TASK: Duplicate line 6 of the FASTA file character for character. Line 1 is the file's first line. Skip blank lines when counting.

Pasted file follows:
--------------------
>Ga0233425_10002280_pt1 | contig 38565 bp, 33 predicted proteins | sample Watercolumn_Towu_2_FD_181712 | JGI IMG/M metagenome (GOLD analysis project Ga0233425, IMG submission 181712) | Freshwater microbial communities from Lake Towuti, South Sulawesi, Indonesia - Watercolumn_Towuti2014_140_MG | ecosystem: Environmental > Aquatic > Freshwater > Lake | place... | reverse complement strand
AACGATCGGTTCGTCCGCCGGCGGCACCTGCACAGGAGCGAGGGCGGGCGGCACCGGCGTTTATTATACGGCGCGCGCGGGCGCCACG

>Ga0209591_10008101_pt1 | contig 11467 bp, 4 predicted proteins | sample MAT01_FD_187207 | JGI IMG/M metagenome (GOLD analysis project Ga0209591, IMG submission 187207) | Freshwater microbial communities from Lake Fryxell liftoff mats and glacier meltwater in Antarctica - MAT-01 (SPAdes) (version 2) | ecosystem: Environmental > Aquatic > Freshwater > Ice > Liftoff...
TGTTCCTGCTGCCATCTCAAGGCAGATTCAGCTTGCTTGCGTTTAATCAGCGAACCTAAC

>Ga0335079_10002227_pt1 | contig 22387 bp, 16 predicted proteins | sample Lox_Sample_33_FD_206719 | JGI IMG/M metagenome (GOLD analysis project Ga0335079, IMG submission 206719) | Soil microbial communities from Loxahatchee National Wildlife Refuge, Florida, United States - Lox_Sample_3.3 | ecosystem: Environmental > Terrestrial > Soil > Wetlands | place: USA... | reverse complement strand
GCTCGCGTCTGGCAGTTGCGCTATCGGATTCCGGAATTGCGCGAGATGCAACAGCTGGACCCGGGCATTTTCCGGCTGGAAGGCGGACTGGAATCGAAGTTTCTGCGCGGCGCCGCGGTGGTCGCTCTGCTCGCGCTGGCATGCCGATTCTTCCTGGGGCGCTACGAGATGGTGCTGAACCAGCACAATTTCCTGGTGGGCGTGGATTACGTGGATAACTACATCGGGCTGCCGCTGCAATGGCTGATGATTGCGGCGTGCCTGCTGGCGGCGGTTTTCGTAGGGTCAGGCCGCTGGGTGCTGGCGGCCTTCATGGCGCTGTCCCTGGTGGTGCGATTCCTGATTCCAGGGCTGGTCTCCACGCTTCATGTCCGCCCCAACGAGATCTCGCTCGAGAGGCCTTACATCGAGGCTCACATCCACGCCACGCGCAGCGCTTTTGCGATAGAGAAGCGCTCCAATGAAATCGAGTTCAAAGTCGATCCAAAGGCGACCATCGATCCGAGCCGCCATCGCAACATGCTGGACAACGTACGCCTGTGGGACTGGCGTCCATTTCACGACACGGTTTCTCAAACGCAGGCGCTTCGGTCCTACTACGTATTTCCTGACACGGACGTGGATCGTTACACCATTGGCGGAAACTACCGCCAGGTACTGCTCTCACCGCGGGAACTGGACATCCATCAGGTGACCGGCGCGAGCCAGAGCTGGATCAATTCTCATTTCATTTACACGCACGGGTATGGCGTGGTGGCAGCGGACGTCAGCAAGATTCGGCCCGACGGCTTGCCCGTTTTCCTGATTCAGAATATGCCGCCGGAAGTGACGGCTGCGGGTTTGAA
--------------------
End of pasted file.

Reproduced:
GCTCGCGTCTGGCAGTTGCGCTATCGGATTCCGGAATTGCGCGAGATGCAACAGCTGGACCCGGGCATTTTCCGGCTGGAAGGCGGACTGGAATCGAAGTTTCTGCGCGGCGCCGCGGTGGTCGCTCTGCTCGCGCTGGCATGCCGATTCTTCCTGGGGCGCTACGAGATGGTGCTGAACCAGCACAATTTCCTGGTGGGCGTGGATTACGTGGATAACTACATCGGGCTGCCGCTGCAATGGCTGATGATTGCGGCGTGCCTGCTGGCGGCGGTTTTCGTAGGGTCAGGCCGCTGGGTGCTGGCGGCCTTCATGGCGCTGTCCCTGGTGGTGCGATTCCTGATTCCAGGGCTGGTCTCCACGCTTCATGTCCGCCCCAACGAGATCTCGCTCGAGAGGCCTTACATCGAGGCTCACATCCACGCCACGCGCAGCGCTTTTGCGATAGAGAAGCGCTCCAATGAAATCGAGTTCAAAGTCGATCCAAAGGCGACCATCGATCCGAGCCGCCATCGCAACATGCTGGACAACGTACGCCTGTGGGACTGGCGTCCATTTCACGACACGGTTTCTCAAACGCAGGCGCTTCGGTCCTACTACGTATTTCCTGACACGGACGTGGATCGTTACACCATTGGCGGAAACTACCGCCAGGTACTGCTCTCACCGCGGGAACTGGACATCCATCAGGTGACCGGCGCGAGCCAGAGCTGGATCAATTCTCATTTCATTTACACGCACGGGTATGGCGTGGTGGCAGCGGACGTCAGCAAGATTCGGCCCGACGGCTTGCCCGTTTTCCTGATTCAGAATATGCCGCCGGAAGTGACGGCTGCGGGTTTGAA